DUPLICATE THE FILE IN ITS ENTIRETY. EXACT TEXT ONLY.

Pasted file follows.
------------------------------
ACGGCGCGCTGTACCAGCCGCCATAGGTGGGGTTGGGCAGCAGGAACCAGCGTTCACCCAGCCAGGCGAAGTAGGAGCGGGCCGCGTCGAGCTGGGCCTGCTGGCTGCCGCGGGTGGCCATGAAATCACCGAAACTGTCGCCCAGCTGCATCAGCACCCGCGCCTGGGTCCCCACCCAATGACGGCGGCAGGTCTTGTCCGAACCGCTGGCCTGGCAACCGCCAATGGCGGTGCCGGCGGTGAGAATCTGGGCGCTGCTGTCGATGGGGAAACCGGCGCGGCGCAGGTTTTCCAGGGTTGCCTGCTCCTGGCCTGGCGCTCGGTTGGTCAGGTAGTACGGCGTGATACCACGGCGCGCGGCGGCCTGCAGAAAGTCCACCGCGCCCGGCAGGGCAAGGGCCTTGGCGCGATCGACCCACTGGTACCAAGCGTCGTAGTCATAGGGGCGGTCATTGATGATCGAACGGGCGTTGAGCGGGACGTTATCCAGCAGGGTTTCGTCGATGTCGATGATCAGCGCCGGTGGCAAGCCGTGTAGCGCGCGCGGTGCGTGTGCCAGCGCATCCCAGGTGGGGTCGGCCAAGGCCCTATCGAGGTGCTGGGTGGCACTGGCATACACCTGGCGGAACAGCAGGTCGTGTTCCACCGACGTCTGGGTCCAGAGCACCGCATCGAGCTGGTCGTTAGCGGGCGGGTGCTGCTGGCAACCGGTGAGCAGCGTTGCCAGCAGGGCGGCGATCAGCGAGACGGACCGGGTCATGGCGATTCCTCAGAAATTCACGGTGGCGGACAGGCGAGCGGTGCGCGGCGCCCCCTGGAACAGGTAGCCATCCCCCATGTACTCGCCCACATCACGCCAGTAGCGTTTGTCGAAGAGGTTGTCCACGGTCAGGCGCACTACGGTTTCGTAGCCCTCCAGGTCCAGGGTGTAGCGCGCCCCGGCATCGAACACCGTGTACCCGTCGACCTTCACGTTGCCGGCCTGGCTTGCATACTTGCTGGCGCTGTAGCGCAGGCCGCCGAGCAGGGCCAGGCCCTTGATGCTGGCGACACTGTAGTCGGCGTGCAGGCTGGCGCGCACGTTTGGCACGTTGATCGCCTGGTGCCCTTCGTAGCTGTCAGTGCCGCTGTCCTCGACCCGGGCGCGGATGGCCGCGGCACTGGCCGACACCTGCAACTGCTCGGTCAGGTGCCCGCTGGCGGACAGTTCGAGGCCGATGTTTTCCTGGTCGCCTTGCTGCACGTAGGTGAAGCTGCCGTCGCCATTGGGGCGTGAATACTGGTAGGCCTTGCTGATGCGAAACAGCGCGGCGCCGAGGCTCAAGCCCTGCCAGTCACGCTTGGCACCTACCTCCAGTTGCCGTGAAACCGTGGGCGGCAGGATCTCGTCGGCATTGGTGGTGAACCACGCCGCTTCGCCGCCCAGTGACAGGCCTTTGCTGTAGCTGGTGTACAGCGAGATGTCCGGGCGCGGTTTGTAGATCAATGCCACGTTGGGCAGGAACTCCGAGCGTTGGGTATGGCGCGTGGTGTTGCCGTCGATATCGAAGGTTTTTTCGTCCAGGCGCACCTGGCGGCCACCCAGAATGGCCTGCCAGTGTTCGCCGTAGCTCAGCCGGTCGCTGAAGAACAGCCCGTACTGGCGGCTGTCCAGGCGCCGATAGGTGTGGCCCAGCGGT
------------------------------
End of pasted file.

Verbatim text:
ACGGCGCGCTGTACCAGCCGCCATAGGTGGGGTTGGGCAGCAGGAACCAGCGTTCACCCAGCCAGGCGAAGTAGGAGCGGGCCGCGTCGAGCTGGGCCTGCTGGCTGCCGCGGGTGGCCATGAAATCACCGAAACTGTCGCCCAGCTGCATCAGCACCCGCGCCTGGGTCCCCACCCAATGACGGCGGCAGGTCTTGTCCGAACCGCTGGCCTGGCAACCGCCAATGGCGGTGCCGGCGGTGAGAATCTGGGCGCTGCTGTCGATGGGGAAACCGGCGCGGCGCAGGTTTTCCAGGGTTGCCTGCTCCTGGCCTGGCGCTCGGTTGGTCAGGTAGTACGGCGTGATACCACGGCGCGCGGCGGCCTGCAGAAAGTCCACCGCGCCCGGCAGGGCAAGGGCCTTGGCGCGATCGACCCACTGGTACCAAGCGTCGTAGTCATAGGGGCGGTCATTGATGATCGAACGGGCGTTGAGCGGGACGTTATCCAGCAGGGTTTCGTCGATGTCGATGATCAGCGCCGGTGGCAAGCCGTGTAGCGCGCGCGGTGCGTGTGCCAGCGCATCCCAGGTGGGGTCGGCCAAGGCCCTATCGAGGTGCTGGGTGGCACTGGCATACACCTGGCGGAACAGCAGGTCGTGTTCCACCGACGTCTGGGTCCAGAGCACCGCATCGAGCTGGTCGTTAGCGGGCGGGTGCTGCTGGCAACCGGTGAGCAGCGTTGCCAGCAGGGCGGCGATCAGCGAGACGGACCGGGTCATGGCGATTCCTCAGAAATTCACGGTGGCGGACAGGCGAGCGGTGCGCGGCGCCCCCTGGAACAGGTAGCCATCCCCCATGTACTCGCCCACATCACGCCAGTAGCGTTTGTCGAAGAGGTTGTCCACGGTCAGGCGCACTACGGTTTCGTAGCCCTCCAGGTCCAGGGTGTAGCGCGCCCCGGCATCGAACACCGTGTACCCGTCGACCTTCACGTTGCCGGCCTGGCTTGCATACTTGCTGGCGCTGTAGCGCAGGCCGCCGAGCAGGGCCAGGCCCTTGATGCTGGCGACACTGTAGTCGGCGTGCAGGCTGGCGCGCACGTTTGGCACGTTGATCGCCTGGTGCCCTTCGTAGCTGTCAGTGCCGCTGTCCTCGACCCGGGCGCGGATGGCCGCGGCACTGGCCGACACCTGCAACTGCTCGGTCAGGTGCCCGCTGGCGGACAGTTCGAGGCCGATGTTTTCCTGGTCGCCTTGCTGCACGTAGGTGAAGCTGCCGTCGCCATTGGGGCGTGAATACTGGTAGGCCTTGCTGATGCGAAACAGCGCGGCGCCGAGGCTCAAGCCCTGCCAGTCACGCTTGGCACCTACCTCCAGTTGCCGTGAAACCGTGGGCGGCAGGATCTCGTCGGCATTGGTGGTGAACCACGCCGCTTCGCCGCCCAGTGACAGGCCTTTGCTGTAGCTGGTGTACAGCGAGATGTCCGGGCGCGGTTTGTAGATCAATGCCACGTTGGGCAGGAACTCCGAGCGTTGGGTATGGCGCGTGGTGTTGCCGTCGATATCGAAGGTTTTTTCGTCCAGGCGCACCTGGCGGCCACCCAGAATGGCCTGCCAGTGTTCGCCGTAGCTCAGCCGGTCGCTGAAGAACAGCCCGTACTGGCGGCTGTCCAGGCGCCGATAGGTGTGGCCCAGCGGT